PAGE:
Why Patients and Healthcare Workers Face Infection Risks in Medical Facilities
September 24th, 2018 by Wapner Newman
It turns out that the transfer of some healthcare-associated infections (HAI) may stem not from the atmosphere or surfaces of a hospital, long-term acute care facility, or inpatient rehab center, but from the actions of staff members. In other words, germs are hitching a ride on the very people who are trying to prevent them from moving from place to place.
The Centers for Disease Control and Prevention (CDC) estimates that one out of every 25 patients being treated in a medical environment is likely to get an HAI. Yet people aren’t getting sicker because they’re in contact with each other; more than likely, their infections are caused by improper worker protocol and hygiene procedures.
A fascinating July 2018 article from Safety & Health raised the curtain on what’s happening regarding this topic. Namely, many hospital and clinic employees are violating safety processes and putting themselves, other workers, volunteers, and patients at risk of infections, viruses, and additional problems.
As the piece clearly notes, these violations typically happen due to distraction or personal habits. For instance, researchers observed many gloved staffers reaching into cabinets to get medicine, tapping their smartphones or other electronic screens, and also touching their faces. Although they were wearing the expected equipment (e.g., originally sanitized gloves), they unintentionally contaminated the equipment and made it less–or not at all–effective.
How widespread were these breaks in acceptable personal protective equipment (PPE) rules? The study counted a full 283 incidents during 325 observations. Some behaviors took place in patient rooms, while others occurred elsewhere but in facilities and areas that demanded PPE.
Again, it’s clear that medical personnel were not egregiously skipping routines. Still, all it takes is one major outbreak to cause panic.
For instance, as recently as the spring of 2018, Pennsylvania was hit with an epidemic of measles outbreaks. Although the measles is generally not a fatal condition, it can be risky for people who fall into the category of vulnerable populations, such as individuals who are elderly or have compromised immune systems. As the CDC notes, the measles can also lead to further complications, including pneumonia, hearing loss, and encephalitis. As such, it’s easy to see how a contagious disease like the measles could run rampant through a hospital ward or senior nursing home if PPE protocols weren’t followed to the letter.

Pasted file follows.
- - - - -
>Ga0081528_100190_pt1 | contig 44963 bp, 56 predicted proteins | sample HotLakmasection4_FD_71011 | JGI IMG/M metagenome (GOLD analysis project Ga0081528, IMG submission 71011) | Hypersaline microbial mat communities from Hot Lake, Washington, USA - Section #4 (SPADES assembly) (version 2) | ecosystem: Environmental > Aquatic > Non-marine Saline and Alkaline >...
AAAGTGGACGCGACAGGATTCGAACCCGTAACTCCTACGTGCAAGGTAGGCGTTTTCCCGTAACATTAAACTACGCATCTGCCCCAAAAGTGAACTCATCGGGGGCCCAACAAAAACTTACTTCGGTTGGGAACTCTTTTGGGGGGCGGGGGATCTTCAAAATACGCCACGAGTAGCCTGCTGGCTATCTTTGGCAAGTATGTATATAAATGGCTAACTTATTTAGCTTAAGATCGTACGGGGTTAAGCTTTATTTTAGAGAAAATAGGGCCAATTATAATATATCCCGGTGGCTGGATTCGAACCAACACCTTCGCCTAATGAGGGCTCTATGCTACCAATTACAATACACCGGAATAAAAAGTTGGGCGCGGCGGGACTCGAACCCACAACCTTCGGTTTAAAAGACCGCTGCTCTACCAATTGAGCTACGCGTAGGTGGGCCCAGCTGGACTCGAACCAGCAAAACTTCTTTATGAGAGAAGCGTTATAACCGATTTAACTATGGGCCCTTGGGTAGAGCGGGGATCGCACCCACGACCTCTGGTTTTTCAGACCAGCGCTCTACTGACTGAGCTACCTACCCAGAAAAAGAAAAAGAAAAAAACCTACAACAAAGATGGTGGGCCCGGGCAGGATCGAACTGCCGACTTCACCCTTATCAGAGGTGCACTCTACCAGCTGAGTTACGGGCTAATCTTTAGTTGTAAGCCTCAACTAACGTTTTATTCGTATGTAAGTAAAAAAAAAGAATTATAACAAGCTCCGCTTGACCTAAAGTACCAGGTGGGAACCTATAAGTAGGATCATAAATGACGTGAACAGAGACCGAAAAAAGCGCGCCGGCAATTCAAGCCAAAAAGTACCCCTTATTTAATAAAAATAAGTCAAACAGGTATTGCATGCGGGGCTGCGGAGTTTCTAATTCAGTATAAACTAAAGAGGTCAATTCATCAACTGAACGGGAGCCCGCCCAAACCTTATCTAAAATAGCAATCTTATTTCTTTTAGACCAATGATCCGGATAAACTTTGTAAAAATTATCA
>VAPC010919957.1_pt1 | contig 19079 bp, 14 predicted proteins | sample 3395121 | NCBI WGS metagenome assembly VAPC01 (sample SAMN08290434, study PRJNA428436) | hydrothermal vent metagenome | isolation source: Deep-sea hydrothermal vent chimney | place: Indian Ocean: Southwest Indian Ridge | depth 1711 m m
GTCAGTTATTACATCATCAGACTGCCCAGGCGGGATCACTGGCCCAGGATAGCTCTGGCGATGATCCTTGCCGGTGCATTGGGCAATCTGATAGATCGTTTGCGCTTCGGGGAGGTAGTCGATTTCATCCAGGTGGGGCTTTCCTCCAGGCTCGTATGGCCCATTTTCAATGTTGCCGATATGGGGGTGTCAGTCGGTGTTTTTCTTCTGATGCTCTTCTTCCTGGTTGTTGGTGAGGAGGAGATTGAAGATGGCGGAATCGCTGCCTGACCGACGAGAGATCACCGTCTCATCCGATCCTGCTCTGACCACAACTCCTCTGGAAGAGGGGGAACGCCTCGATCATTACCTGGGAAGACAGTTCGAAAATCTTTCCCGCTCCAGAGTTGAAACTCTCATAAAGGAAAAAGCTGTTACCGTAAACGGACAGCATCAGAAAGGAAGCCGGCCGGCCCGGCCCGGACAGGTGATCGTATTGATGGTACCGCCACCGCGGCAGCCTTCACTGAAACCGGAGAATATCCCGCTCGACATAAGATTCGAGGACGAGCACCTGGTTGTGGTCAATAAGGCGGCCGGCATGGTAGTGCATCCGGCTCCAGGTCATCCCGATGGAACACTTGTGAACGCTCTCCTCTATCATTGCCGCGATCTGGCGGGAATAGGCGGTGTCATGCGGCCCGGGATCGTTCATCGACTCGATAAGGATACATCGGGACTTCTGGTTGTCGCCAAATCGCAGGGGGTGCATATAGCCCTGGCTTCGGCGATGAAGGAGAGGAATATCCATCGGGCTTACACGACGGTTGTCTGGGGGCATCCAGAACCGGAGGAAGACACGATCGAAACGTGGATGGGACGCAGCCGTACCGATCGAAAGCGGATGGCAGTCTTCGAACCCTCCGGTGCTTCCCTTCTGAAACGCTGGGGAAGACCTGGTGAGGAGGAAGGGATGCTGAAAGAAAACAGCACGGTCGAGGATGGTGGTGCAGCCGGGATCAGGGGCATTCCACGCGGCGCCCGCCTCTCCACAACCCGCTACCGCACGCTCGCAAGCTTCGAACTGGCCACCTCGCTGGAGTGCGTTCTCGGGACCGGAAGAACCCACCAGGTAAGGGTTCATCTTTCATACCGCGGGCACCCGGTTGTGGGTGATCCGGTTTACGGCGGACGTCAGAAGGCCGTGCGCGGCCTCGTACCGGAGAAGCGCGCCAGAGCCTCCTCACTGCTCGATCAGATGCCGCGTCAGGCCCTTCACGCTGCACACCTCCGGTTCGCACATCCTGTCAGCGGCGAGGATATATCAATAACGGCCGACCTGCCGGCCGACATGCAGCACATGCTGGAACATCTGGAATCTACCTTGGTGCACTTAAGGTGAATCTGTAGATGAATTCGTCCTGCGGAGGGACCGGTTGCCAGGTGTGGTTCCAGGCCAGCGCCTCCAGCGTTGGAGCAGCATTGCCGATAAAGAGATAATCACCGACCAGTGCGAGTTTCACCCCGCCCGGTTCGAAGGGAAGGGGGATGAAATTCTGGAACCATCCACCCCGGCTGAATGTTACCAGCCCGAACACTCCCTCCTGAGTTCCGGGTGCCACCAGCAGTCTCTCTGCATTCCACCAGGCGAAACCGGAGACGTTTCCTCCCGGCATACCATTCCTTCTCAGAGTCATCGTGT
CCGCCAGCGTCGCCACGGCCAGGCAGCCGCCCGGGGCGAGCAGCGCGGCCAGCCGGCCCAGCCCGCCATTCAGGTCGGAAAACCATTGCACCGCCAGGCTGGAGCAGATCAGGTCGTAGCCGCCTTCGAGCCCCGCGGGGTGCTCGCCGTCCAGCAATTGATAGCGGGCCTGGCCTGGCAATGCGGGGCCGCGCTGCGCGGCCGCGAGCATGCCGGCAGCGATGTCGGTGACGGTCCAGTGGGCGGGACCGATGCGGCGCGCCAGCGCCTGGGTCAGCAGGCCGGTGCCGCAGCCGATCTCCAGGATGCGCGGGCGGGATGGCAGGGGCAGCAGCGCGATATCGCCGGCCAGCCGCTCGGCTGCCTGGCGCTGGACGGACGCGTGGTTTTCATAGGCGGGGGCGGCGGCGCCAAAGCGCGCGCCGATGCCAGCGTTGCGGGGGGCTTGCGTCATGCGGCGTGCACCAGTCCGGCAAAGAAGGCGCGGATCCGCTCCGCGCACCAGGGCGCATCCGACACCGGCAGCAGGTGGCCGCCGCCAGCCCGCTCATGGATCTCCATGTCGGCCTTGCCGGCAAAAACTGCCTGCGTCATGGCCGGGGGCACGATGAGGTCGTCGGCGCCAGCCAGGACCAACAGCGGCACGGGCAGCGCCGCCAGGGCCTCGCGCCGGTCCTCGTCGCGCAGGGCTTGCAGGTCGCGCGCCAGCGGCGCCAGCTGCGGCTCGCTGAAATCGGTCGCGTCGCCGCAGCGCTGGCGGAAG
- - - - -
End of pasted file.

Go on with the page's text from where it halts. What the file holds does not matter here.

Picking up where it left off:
Certainly, not all HAIs are as profoundly worrisome or unusual as the measles. But even an outbreak of the common cold can be enough to cause heightened worker absenteeism, sicker patients, ill volunteers, uncomfortable visitors, and a more stressful situation for everyone.
What’s the answer to the rising dilemma of potential contamination and corresponding infections due to poor PPE practices? As the aforementioned Safety & Health suggests, medical facility managers may need to re-train their people. Plus, as more hands-free equipment becomes available, centers might be wise to invest in products and solutions that make staying germ-free easier.
The next time you’re in a healthcare facility, do your best to protect yourself and others by washing your hands frequently and not touching too many surfaces. You’ll have a better experience and be less likely to bring home unwanted germs.
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